Sarah and the other prisoners arrive at an internment camp somewhere in the French countryside. The women and children are allowed to remain together but the policemen order the men, including Wladyslaw, to separate from their families. Sarah gets one last glimpse of her father before he disappears. As she huddles against her mother, Sarah finds herself wondering about the people on the other side of the barbed-wire fence, and wonders “why there was such a difference between those children and her.” That night, unable to sleep, Sarah makes her way to the latrine, where she pulls her skirt down “over her loins” to shield herself from the watchmen in the camp towers. Back in the barracks, Sarah hardly recognizes her mother, who is now “gaunt, and pale.” She feels Rywka is “already dead.”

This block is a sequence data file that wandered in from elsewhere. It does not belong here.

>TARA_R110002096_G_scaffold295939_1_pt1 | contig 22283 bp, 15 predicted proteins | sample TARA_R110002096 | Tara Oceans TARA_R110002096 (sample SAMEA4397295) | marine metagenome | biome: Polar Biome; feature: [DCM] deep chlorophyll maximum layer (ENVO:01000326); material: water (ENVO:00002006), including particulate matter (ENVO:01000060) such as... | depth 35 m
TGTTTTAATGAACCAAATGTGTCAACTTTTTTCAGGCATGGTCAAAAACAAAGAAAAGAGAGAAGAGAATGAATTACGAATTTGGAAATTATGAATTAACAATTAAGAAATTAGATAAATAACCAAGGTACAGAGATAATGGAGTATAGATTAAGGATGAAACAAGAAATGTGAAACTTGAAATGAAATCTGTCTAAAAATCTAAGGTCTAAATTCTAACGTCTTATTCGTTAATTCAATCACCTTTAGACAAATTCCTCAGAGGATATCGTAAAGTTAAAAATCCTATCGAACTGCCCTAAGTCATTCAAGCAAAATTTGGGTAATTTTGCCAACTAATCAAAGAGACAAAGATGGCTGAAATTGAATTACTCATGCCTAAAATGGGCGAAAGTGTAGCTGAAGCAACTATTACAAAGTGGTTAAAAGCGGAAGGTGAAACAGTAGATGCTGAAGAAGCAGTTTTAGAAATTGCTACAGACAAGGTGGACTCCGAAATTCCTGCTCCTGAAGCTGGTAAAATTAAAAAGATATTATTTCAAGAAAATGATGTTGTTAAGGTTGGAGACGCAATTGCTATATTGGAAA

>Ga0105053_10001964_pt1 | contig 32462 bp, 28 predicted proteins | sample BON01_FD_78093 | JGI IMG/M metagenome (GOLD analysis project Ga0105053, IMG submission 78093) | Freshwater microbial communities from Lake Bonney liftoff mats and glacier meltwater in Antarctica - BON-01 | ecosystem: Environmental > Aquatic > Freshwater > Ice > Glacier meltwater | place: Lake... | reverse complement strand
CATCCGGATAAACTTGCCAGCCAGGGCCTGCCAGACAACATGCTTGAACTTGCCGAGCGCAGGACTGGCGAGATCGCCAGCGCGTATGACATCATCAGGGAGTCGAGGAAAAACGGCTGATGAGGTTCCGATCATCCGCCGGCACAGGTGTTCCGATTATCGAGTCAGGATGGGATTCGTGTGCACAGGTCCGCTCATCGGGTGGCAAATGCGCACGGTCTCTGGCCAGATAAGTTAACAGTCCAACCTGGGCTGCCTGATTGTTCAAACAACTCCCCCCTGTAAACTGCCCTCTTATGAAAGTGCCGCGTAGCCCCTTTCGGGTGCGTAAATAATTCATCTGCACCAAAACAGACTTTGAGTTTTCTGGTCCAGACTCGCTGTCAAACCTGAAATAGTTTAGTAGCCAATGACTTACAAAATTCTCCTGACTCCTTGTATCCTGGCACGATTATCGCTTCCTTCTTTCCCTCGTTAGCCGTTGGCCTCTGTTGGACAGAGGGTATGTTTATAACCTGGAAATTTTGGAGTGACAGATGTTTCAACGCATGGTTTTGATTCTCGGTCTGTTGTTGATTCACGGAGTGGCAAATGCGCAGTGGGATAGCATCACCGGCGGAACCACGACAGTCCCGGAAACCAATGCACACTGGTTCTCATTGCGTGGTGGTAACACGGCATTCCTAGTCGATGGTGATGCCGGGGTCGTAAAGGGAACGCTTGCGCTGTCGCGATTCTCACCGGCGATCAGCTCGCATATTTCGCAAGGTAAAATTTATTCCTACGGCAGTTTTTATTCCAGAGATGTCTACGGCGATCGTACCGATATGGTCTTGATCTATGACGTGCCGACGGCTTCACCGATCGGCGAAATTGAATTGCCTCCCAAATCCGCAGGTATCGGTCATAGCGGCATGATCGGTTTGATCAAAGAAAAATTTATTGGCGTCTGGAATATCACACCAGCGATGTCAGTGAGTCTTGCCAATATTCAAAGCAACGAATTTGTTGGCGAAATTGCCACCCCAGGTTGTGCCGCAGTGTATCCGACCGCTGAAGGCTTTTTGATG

From this point on, Sarah is essentially without her parents, marking a turning point in her journey. Her father has been deported and her mother is essentially catatonic, which means Sarah will no longer be able to rely on her parents. This chapter is also significant because it emphasizes the stark contrast between the experiences of Jews and non-Jews during World War Two. Sarah’s ruminations on what makes her different from non-Jewish children continue to force the reader to consider the question for him or herself, as the novel inexorably points to the answer: that there is no difference.